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Southend University Hospital is first trust in country to use remote dialysis on 100% of patients

27 November 2015

Health Care

Southend University Hospital is the first trust in the country to use new remote access technology with 100% of its peritoneal dialysis patients.

Dialysis machines keep patients alive by doing the work of their kidneys: cleaning the blood and removing waste. Patients are also taught how to perform and manage dialysis themselves.

Previously a patient would visit hospital with a SIM card containing a month's worth of data but with the new technology nurses can access and control patients' machines and receive daily data without the patient ever needing to leave home. It also means potential problems can be picked up earlier and managed appropriately.  

Renal patient Tim Evans (pictured), 66, from Southend-on-Sea is one of the first to use the remote technology and he has been under the supervision of the homecare team for three years now.

Tim explains: "When the renal department asked me if I wanted to be one of the first to use the new machine I had no hesitation because I have absolute confidence in all of the team.

"My care is better because the homecare team are able to do things immediately; if they see something that isn't quite what they want it to be, they can respond over the web and tell my machine if it needs to do something slightly different.  They control that from the hospital."

Sister Georgie Pharro, home therapies manager in the renal unit, said: "Patients who may have been tentative of doing dialysis themselves at home can be reassured that the nurses have a close eye on what is happening. Our elderly and frail patients can be monitored more closely."

Tim is quick to reassure patients who may be about to embark on a similar treatment plan using the technology: "For anyone who is able to take advantage of this type of treatment, there isn't any reason to be nervous about it all. It's pretty straightforward and the back-up of the team at the hospital is professional and red hot.  They will make sure, first of all, that you can do it and they won't let you fly solo until they are absolutely convinced that you're safe to do so."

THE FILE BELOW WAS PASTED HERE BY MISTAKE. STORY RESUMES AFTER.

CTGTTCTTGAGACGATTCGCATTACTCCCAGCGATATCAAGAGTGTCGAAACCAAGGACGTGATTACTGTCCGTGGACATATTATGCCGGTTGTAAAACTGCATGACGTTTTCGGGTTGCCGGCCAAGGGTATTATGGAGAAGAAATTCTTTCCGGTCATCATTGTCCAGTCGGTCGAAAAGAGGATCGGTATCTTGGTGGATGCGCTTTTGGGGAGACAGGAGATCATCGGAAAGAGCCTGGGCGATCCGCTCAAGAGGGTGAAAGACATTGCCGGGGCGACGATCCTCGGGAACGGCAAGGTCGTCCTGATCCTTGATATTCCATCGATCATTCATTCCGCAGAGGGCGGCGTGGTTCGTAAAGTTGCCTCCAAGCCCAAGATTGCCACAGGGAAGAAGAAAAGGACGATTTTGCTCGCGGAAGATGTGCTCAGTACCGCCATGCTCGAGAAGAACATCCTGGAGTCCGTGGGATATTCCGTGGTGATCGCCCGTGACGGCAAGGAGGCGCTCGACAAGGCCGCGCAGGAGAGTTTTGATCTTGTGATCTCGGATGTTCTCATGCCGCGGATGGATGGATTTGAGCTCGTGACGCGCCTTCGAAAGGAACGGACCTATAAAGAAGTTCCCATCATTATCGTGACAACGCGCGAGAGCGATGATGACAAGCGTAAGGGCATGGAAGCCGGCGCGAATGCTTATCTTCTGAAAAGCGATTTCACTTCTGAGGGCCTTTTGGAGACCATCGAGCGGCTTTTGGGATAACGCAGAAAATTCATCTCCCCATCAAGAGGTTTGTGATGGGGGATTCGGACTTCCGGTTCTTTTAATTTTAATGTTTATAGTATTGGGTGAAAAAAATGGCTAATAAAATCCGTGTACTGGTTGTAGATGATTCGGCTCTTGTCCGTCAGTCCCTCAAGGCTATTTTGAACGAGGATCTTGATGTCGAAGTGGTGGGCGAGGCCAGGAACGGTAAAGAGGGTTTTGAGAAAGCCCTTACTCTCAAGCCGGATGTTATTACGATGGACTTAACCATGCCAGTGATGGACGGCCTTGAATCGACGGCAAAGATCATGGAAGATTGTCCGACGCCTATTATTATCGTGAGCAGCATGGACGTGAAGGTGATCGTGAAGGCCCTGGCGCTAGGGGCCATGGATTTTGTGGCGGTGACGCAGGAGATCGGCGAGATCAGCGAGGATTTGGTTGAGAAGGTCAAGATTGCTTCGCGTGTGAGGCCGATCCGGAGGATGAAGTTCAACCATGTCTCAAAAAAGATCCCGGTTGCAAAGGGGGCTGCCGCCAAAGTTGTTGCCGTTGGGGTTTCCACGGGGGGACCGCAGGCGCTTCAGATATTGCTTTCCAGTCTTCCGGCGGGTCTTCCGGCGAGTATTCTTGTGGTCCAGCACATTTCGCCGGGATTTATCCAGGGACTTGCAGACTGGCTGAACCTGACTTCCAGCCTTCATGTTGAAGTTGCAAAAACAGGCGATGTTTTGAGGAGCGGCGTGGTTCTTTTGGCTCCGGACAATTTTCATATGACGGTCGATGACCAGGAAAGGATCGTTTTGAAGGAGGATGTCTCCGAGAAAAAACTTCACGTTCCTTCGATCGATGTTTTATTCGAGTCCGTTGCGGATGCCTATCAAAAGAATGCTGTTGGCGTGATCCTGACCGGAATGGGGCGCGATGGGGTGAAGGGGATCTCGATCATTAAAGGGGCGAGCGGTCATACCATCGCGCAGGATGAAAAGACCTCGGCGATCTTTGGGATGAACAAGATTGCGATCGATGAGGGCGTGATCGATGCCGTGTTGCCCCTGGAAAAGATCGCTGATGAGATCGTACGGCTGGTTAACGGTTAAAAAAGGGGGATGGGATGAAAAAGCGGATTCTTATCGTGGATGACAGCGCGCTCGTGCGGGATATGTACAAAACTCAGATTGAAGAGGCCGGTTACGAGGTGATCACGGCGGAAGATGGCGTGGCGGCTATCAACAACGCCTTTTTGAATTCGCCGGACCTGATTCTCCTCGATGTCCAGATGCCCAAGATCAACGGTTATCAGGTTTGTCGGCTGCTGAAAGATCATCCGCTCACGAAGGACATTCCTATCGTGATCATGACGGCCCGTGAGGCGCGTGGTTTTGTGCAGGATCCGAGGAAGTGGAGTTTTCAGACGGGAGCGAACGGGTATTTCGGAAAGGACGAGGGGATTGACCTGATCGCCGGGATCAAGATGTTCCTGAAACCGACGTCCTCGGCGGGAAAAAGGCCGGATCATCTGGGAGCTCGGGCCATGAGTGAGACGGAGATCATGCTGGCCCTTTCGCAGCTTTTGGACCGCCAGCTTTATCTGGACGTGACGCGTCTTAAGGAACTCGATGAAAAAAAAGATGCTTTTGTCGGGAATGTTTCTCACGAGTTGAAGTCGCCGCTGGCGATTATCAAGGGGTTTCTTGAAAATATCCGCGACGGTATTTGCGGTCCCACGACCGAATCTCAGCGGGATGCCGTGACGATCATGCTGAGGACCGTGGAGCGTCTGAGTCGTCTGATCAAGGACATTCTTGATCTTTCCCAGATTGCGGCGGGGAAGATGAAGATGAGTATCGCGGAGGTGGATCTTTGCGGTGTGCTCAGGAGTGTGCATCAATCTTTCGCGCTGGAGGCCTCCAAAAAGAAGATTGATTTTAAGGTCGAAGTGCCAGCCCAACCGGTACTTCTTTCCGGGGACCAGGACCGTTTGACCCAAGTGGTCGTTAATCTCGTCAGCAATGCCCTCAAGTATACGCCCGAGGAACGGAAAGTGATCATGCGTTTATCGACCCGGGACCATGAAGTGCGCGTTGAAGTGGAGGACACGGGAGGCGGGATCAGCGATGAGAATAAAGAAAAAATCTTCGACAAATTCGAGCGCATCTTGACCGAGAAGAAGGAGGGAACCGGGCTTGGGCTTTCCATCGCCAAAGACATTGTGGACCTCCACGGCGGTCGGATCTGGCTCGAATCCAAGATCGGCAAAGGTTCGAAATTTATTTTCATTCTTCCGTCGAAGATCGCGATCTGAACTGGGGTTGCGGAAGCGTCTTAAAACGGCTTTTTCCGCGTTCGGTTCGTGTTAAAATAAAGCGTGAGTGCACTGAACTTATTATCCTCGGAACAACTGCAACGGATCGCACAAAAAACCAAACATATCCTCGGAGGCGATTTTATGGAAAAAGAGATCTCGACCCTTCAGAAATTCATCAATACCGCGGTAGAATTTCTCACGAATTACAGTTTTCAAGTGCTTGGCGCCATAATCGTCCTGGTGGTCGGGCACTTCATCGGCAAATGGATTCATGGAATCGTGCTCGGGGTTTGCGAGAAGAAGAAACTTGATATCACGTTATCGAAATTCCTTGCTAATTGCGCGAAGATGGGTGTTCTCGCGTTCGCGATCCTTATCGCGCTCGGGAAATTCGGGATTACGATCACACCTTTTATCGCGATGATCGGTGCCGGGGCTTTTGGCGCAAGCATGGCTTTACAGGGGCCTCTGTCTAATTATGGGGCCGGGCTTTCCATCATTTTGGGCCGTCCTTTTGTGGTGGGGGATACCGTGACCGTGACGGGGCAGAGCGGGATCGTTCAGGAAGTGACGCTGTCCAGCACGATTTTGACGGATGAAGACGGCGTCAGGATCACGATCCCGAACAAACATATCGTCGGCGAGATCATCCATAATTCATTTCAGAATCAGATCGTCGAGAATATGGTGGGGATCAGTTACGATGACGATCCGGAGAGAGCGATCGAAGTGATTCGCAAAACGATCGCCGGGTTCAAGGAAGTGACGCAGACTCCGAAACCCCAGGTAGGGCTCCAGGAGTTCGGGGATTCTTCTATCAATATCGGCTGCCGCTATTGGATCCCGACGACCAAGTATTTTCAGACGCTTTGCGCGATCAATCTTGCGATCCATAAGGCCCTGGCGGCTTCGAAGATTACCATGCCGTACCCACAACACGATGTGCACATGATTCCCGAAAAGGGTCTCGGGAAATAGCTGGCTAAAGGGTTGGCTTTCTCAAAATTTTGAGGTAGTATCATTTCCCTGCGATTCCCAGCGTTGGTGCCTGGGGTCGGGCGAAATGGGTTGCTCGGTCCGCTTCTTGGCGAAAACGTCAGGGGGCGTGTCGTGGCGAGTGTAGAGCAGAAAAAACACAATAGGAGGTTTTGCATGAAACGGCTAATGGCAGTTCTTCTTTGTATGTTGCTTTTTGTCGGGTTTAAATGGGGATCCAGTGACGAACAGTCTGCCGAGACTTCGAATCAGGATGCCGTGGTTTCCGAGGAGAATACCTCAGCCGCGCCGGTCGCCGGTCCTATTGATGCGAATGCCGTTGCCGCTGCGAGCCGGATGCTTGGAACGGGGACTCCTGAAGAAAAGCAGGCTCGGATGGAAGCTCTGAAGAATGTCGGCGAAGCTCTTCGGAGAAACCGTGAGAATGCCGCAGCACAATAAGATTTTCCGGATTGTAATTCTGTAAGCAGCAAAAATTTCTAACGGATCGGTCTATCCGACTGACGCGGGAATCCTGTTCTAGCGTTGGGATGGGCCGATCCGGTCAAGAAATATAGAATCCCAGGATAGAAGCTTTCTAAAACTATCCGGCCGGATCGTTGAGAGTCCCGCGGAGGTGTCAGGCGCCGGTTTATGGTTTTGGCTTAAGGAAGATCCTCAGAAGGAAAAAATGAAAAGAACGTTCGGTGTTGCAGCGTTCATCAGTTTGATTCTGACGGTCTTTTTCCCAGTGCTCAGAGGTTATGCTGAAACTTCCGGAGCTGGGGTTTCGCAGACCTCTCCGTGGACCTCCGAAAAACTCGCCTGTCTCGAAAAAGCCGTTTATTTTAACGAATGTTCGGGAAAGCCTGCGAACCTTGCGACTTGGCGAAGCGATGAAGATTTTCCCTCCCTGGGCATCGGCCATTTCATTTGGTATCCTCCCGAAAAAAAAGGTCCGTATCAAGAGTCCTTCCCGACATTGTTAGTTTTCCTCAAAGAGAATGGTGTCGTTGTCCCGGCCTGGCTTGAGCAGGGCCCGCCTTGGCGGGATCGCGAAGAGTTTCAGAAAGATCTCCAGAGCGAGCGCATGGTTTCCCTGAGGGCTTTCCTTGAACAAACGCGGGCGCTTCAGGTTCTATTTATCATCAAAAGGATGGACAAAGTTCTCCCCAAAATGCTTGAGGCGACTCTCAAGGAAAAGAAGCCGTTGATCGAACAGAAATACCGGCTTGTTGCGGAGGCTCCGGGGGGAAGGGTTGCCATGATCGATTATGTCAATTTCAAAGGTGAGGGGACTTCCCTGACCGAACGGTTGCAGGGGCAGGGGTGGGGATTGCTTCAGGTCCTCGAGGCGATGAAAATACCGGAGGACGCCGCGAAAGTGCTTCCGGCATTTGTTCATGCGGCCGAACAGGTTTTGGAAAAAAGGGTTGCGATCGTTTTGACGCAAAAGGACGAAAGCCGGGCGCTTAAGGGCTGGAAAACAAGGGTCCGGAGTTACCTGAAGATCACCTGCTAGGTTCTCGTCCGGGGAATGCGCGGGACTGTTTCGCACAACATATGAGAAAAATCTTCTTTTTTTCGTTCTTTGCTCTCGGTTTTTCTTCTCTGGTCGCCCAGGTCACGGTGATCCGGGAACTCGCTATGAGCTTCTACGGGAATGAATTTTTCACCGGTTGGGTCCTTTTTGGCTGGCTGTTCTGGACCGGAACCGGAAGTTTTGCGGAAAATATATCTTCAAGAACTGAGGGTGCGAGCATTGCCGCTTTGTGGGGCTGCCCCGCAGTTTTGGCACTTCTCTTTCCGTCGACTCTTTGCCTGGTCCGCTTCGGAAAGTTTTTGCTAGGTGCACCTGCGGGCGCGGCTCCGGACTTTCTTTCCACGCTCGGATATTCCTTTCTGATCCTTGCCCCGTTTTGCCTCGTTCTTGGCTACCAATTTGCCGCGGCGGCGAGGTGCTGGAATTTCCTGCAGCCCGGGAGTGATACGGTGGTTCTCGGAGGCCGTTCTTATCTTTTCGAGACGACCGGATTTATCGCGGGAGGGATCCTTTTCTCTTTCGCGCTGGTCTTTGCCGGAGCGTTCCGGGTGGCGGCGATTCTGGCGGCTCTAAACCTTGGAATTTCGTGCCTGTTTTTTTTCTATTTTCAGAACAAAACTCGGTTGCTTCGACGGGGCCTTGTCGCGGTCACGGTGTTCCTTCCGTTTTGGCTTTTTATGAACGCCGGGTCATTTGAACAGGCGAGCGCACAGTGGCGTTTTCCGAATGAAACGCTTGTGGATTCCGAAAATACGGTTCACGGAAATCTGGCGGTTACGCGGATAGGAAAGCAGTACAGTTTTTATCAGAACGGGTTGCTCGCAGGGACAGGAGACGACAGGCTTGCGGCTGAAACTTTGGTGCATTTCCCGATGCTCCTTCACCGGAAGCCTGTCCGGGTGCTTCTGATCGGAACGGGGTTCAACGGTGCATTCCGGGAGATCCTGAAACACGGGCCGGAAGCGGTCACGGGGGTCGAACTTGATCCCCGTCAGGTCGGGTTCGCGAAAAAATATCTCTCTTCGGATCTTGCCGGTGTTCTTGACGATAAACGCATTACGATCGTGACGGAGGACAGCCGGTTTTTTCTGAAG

Another great advantage of the remote technology is that holidays no longer mean a break in recording data as Georgie explains: "When patients go on holiday or to another hospital, they can now take the machine with them in the special case provided and continue to record their daily readings. This gives added reassurance for the patient and their dialysis results can still be reviewed and any problems can be dealt with wherever they are. This can give peace of mind and a sense of freedom for patients."

Looking ahead, there is also the option of using the technology in conjunction with smart phones and tablets. The nurses are able to access the site from any device with internet access. More patient data can be recorded such as weight, blood pressure and the types of fluids they are using to give a more detailed analysis of a patients treatment.